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Wednesday, October 01, 2014
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Published: Monday, 3/31/2014

Deadline extended for Ohio energy assistance

Cold winter has 134,000 residents seeking help with heating bills

ASSOCIATED PRESS

COLUMBUS — The long, cold winter has been a drain on many household budgets in Ohio, so the state is extending the deadline for lower-income people to apply for heating assistance.

Nearly 134,000 customers have received $34 million in help with heating bills through Ohio’s Home Energy Assistance Winter Crisis Program. Because of the severity of the winter, the program has extended the deadline to apply to April 15. Typically, it’s March 31.

David Goodman, director of the Ohio Development Services Agency, told The Columbus Dispatch that the extension allows people who didn’t think they would need the help to apply for it.

Officials say they are seeing lots of people who had never before sought heating assistance. They say disconnects can usually be stopped by enrolling people in one or more energy-assistance programs.

Because of the cost of heat, Charlie Rehl, 68, of Grove City, a Columbus suburb, said he didn’t touch the thermostat all winter, opting for thermal underwear instead.

“I’ve really got to watch my money,” said Rehl, a military veteran and retiree going through a divorce. He said his first electricity bill in his new apartment bit deeply into his fixed income, causing him to seek help from the program.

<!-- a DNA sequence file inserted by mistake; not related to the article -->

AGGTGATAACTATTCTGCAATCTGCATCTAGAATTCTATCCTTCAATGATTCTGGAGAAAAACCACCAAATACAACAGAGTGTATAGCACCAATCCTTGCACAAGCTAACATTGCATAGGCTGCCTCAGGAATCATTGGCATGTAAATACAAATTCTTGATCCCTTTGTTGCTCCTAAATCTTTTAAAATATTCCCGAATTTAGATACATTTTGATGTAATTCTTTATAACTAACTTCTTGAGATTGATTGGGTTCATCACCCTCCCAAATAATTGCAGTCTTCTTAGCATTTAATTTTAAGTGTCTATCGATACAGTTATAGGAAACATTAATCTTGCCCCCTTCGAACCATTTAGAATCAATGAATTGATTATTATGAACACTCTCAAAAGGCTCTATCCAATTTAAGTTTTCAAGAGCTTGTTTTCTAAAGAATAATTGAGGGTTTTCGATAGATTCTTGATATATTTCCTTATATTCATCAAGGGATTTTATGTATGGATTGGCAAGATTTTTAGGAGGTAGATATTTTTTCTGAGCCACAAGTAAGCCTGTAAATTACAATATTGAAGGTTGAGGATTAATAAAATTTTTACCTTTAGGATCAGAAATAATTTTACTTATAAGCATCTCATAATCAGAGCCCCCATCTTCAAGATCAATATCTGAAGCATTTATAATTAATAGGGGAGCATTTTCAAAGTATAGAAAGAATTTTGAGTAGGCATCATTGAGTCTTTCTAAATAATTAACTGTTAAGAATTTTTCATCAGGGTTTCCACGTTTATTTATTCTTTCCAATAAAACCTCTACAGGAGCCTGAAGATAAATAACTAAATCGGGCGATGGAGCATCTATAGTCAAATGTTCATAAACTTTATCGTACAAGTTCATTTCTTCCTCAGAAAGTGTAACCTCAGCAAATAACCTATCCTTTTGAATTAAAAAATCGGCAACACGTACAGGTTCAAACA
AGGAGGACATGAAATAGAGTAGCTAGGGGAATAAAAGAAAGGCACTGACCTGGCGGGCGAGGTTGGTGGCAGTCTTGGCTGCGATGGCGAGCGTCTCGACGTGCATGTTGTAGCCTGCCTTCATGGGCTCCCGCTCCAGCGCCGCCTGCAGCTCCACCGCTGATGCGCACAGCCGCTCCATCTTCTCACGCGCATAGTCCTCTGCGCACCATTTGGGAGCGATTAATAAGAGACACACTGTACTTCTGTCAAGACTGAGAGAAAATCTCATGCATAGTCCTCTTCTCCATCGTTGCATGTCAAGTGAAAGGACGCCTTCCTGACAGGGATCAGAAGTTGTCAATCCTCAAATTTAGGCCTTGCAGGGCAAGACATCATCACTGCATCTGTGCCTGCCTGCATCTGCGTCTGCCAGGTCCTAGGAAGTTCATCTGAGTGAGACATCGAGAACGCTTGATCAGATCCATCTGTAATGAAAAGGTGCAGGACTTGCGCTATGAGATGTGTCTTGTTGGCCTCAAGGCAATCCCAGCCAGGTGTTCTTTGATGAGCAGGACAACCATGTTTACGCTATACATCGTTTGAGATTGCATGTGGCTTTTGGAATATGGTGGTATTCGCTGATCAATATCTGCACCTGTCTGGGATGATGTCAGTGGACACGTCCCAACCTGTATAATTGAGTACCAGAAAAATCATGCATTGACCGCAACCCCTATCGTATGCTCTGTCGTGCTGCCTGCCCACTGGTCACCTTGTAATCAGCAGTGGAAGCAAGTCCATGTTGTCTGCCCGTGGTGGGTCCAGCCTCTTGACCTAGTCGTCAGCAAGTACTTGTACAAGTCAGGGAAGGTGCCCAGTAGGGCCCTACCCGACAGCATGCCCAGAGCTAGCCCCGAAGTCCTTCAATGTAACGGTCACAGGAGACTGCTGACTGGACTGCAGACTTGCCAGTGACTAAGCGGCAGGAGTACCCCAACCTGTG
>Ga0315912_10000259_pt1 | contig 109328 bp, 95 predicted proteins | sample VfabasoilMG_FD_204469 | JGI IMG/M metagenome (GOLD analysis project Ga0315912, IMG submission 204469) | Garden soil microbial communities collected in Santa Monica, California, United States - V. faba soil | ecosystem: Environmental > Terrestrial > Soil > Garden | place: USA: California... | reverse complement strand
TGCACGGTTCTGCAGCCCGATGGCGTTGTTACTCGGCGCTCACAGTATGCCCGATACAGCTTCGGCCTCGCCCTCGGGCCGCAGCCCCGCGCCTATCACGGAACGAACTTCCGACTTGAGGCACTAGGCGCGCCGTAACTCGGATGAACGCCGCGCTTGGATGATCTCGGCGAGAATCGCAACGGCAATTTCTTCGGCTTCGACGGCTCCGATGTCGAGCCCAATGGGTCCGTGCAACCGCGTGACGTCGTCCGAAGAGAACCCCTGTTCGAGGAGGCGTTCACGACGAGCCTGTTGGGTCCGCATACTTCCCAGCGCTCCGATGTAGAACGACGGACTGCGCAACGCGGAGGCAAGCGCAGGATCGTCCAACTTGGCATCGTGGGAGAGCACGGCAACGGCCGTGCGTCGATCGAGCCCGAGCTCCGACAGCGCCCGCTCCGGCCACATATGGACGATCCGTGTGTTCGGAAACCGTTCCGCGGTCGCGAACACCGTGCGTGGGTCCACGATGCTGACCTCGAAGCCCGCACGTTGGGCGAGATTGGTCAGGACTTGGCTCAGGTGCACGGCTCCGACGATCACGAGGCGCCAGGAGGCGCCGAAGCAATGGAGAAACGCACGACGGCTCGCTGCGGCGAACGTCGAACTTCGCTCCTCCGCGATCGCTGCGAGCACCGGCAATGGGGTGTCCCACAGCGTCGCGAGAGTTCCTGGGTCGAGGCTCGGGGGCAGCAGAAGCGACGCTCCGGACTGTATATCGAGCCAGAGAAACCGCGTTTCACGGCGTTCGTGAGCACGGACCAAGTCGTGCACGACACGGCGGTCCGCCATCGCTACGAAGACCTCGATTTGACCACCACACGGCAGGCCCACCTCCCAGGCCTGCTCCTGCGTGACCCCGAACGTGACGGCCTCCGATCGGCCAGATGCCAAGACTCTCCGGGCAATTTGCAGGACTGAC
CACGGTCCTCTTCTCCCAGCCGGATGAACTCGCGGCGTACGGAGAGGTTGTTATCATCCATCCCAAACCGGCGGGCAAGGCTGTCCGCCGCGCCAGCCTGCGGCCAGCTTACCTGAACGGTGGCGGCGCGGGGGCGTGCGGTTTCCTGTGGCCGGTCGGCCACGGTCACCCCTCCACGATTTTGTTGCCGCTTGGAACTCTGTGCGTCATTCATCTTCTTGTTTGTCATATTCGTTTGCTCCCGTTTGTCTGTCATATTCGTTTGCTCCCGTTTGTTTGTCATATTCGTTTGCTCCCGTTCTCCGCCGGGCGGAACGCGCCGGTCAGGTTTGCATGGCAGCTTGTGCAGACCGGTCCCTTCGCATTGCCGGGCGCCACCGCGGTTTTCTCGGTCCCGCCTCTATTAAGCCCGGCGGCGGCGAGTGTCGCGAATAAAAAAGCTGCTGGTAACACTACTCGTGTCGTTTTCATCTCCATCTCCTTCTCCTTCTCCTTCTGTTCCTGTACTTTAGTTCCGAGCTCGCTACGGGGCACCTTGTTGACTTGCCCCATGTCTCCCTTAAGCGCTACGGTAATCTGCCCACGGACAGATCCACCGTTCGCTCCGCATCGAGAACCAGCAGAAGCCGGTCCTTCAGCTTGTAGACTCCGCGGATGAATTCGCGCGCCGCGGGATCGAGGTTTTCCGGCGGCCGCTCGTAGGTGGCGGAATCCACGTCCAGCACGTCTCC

The Winter Crisis Program offers a one-time payment of up to $175 for families at or below 175 percent of the poverty level. The Percentage of Income Payment Plan, which is available year-round, helps make payments affordable and includes opportunity for debt forgiveness.

Columbia Gas disconnect notices increased to 33,000 statewide from November through February — compared with about 32,000 last winter, company spokesman Steve Jablonski said.

The frigid weather, however, appears to have staved off the actual disconnects because shutoffs don’t take place when the forecast calls for temperatures of 20 or below, Jablonski said.

Actual terminations were short of 8,000, compared with nearly 13,000 during the same period last year, he said.



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